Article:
I have lived and raised my family in OKC for over 30 years and have practiced at Integris Baptist Medical Center since 1992. I serve as section head for Neuroradiology and Endovascular Neuroradiology, acted as Chairman for the Dept. of Radiology for 11 years, served as past President of the Medical Staff and remain active as a member on multiple committees. I also chair the Integris Health Board Quality committee and have served on the Integris Health Board of Directors since 2004. I received the Radiology resident's "Teacher of the Year" award on two separate occasions and still love to teach. Immediate past program director for the Radiology residency at Integris Baptist medical center. I have received the "Outstanding Service" award from the American Board of Radiology and served as an examiner for the Neuroradiology section of the ABR for over 20 years. ...See Less
Accepts most major Health Plans. Please contact our office for details.
Learn about Dr. Snowden
Together with my partner, Dr. Manny Fortes, I provide state of the art methods of treating and diagnosing most neurovascular abnormalities. I work as part of the stroke team in treating certain patients with acute stroke.
Dr. Snowden's experience matches your search based on the following criteria:
Based on total number of patients treated over the last 12 months
Specializes in Neuroradiology
Board certified in Diagnostic Radiology and Neuroradiology
No sanctions found
No board actions found
Vascular & Interventional Radiology
Accredited by: American Board of Medical Specialties*
Accredited by: American Board of Medical Specialties*
Why It Matters: Dr. Snowden's Board Certifications
Board certification should be one of your top considerations when choosing a doctor. Board certification is an official recognition given to doctors who have met specific requirements set by national medical specialty boards in the United States.
Board certification indicates that a doctor is highly qualified in the medical field in which he or she practices. A board-certified doctor is more likely than a non-board-certified doctor to have the most current skills and knowledge about how to treat your medical condition.
Arteriovenous Malformation (AVM) Spine
Carotid Artery Stenosis
Cerebral Artery Thrombosis
Intracranial Arterial Stenosis
Intracranial Venous Thrombosis
Peripheral Arterial Disease of Extremities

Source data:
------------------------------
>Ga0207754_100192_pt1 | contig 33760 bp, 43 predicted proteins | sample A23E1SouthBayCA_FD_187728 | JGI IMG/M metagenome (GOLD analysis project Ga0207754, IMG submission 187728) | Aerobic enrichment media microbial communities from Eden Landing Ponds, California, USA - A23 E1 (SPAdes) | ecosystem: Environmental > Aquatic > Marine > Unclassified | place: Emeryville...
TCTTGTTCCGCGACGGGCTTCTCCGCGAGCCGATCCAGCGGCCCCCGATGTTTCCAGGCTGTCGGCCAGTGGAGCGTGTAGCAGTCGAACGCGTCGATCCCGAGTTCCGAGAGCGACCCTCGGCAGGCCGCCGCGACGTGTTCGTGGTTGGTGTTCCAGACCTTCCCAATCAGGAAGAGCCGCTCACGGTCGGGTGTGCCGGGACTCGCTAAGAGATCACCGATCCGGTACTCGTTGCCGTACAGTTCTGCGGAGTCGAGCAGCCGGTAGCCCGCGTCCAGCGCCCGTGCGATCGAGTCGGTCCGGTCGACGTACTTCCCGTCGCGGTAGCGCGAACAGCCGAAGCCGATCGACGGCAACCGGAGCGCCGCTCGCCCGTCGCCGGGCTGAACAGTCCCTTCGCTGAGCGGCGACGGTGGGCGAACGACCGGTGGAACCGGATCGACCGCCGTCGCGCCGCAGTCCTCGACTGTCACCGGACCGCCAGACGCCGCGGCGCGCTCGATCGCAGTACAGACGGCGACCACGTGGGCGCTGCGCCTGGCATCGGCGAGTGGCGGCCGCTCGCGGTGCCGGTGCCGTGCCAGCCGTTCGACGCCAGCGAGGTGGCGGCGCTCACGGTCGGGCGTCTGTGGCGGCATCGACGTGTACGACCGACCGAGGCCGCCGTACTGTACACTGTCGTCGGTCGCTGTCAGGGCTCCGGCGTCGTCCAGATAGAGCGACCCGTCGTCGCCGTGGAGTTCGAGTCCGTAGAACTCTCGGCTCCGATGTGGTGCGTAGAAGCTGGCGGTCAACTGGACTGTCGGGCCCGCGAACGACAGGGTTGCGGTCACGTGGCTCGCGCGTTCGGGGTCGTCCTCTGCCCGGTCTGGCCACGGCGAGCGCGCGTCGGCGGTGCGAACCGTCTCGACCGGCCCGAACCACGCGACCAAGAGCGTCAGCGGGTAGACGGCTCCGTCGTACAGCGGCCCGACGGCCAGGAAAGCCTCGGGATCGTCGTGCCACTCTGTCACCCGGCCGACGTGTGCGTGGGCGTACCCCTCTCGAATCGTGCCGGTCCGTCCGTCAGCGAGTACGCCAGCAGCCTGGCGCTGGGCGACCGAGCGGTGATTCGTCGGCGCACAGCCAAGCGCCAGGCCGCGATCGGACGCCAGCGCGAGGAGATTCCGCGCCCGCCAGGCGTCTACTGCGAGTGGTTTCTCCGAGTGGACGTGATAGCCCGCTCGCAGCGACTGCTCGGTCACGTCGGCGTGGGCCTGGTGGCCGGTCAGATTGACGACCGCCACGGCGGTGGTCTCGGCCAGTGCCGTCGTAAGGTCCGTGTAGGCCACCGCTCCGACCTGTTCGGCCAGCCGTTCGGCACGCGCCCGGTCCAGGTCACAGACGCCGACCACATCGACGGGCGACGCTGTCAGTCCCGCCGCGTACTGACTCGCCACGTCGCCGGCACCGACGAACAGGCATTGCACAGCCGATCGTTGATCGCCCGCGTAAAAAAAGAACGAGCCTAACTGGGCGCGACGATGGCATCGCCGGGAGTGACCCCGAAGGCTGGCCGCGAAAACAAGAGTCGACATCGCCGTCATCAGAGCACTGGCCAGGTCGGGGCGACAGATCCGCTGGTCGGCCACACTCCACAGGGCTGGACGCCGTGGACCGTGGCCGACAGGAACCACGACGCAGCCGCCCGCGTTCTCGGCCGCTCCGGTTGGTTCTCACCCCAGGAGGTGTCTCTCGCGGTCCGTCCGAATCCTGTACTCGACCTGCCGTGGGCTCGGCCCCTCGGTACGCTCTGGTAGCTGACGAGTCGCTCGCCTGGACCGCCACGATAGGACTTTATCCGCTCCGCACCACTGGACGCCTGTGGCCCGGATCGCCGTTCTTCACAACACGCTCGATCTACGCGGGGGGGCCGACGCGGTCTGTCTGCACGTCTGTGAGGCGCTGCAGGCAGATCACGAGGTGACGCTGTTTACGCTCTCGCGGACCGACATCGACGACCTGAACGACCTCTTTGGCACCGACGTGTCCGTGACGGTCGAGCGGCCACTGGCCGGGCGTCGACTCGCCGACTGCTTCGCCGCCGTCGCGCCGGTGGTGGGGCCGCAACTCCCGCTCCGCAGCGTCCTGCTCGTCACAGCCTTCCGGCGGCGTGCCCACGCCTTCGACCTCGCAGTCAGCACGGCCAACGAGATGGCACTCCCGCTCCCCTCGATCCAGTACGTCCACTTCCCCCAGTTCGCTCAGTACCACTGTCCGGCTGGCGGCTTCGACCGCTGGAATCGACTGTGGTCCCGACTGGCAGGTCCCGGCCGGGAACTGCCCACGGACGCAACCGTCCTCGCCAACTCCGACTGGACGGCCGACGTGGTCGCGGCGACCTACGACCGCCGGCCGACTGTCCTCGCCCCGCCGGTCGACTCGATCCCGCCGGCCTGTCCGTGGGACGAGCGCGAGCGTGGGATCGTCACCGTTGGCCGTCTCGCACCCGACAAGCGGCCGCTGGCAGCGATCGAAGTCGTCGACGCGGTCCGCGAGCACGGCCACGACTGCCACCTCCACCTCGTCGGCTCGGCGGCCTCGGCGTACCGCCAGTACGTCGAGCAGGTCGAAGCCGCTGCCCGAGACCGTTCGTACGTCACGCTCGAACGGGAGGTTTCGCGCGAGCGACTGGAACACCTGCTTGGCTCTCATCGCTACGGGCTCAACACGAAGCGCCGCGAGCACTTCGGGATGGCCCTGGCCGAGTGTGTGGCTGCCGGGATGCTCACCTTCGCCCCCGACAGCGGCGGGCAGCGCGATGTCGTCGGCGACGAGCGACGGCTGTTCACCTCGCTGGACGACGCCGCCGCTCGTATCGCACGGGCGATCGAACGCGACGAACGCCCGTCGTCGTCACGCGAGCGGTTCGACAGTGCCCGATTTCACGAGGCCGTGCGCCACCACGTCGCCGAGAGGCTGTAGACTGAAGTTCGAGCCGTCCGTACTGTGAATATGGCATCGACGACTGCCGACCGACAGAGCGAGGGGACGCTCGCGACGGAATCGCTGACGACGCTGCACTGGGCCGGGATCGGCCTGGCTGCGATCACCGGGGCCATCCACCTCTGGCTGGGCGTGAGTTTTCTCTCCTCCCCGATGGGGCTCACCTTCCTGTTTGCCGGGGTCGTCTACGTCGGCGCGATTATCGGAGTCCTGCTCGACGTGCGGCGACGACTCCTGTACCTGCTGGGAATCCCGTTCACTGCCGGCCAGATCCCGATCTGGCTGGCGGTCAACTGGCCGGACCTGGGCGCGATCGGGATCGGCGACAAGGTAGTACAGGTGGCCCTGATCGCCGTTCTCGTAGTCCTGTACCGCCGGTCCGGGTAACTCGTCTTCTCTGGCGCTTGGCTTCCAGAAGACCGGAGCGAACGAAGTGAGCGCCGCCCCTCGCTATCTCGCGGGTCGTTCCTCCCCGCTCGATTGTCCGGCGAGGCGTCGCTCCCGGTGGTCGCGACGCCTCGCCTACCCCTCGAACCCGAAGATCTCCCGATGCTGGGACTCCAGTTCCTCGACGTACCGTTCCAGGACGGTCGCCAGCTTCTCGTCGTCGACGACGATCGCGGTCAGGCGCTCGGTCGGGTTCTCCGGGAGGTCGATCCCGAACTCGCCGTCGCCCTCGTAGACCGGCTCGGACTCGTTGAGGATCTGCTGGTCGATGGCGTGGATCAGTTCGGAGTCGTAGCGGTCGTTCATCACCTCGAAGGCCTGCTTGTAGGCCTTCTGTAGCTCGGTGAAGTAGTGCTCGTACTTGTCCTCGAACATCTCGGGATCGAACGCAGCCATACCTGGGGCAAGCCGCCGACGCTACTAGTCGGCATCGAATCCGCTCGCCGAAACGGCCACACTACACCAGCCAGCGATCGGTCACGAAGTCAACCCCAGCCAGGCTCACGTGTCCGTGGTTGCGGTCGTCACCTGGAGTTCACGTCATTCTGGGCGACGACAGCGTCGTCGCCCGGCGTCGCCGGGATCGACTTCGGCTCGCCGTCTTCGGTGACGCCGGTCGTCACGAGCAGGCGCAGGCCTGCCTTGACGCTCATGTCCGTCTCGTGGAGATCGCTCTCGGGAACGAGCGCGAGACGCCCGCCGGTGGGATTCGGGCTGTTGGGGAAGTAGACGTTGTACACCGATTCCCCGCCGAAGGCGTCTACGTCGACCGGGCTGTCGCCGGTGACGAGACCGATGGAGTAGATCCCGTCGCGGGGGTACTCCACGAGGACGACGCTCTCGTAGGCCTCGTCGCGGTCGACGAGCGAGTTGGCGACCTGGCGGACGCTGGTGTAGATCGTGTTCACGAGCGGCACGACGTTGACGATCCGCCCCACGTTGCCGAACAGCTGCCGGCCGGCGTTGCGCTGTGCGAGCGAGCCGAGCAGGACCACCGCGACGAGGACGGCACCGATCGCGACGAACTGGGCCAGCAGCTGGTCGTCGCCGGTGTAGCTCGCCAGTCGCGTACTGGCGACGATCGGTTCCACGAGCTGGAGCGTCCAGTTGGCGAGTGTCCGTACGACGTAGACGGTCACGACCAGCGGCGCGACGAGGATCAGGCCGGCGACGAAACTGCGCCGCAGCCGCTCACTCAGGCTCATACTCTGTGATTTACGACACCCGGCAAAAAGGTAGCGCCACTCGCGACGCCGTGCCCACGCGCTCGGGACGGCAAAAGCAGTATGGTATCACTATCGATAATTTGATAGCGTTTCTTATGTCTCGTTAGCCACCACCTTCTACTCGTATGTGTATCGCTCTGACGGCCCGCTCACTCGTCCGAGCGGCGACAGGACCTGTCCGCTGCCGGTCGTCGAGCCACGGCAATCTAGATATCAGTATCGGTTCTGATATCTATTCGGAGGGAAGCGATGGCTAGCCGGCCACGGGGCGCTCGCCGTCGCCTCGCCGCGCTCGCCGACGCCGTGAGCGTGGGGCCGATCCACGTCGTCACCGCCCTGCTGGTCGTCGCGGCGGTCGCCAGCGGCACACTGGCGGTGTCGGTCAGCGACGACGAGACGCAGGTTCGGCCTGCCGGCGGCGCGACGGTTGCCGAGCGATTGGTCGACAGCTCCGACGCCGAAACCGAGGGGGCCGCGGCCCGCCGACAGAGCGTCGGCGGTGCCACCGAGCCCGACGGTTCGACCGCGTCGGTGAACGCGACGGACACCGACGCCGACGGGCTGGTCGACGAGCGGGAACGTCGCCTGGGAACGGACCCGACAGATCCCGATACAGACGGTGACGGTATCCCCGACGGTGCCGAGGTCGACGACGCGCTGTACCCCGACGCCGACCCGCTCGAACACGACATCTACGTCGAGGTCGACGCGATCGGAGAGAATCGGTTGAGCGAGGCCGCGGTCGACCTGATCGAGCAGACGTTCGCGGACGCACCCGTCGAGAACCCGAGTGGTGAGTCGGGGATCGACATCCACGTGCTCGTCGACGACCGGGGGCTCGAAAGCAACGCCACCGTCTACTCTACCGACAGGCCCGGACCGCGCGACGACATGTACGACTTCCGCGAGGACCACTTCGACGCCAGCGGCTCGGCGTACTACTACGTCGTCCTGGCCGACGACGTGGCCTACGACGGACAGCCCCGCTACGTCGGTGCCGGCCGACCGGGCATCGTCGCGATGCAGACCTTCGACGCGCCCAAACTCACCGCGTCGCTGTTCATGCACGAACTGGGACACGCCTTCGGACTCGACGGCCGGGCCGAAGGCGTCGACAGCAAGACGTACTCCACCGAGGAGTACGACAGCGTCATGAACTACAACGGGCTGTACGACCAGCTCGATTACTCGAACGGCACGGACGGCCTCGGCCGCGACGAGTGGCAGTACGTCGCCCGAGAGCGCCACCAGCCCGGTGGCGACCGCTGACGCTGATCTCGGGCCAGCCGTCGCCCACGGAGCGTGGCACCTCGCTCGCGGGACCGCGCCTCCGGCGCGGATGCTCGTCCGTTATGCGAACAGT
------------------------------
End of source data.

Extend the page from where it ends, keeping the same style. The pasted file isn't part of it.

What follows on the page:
Acute Stroke Intervention
Carotid Artery Stent Placement
Embolization of Arteriovenous Malformation
Vascular Duplex Ultrasonography and Plethysmography
Vascular Transcatheter Embolization
Malpractice Claims not available
Healthgrades does not collect malpractice information for Oklahoma.
What is medical malpractice?
Medical malpractice is issued when negligence by a doctor causes injury to a patient. For example, a doctor may improperly diagnose, treat or medicate outside the standard of medical care. The three types of malpractice are: a settlement, an arbitration award, or a judgment.
If my doctor has malpractice history, does that mean he or she is a poor-quality doctor?
If your doctor has a malpractice claim, evaluate the information and determine if the action could potentially impact the quality of care you receive. Claim settlements and arbitration awards may occur for a variety of reasons, which should not necessarily reflect negatively on the doctor's professional competence or conduct. You may want to use this information to start a discussion with the doctor about his or her history and specific ability to provide healthcare for you.
How far back does Healthgrades malpractice history go?
Healthgrades reports details of a doctor’s malpractice history when the doctor has at least one closed medical malpractice claim within the last five years, even if he or she no longer practices in that state.
For which states does Healthgrades collect malpractice history?
Healthgrades collects malpractice information from California, Colorado, Connecticut, Florida, Georgia, Illinois, Massachusetts, Nevada, New Jersey, New York, North Carolina, Oregon, Tennessee, Texas, Vermont, Virginia, and West Virginia. If your doctor has a malpractice claim, evaluate the information and determine if the action could potentially impact your quality of care. Sometimes multiple states report the same claim. If a provider practices in a state where data is unavailable, please reach out to your local state legislature to help make this data publicly available.
No sanctions history found for the years that Healthgrades collects data.
What is a sanction or disciplinary action?
A sanction, also known as a disciplinary action, is an action taken to punish or restrict a doctor who has demonstrated professional misconduct. Sanctions may be imposed by a state medical board, professional medical licensing organization, or the U.S. Department of Health and Human Services.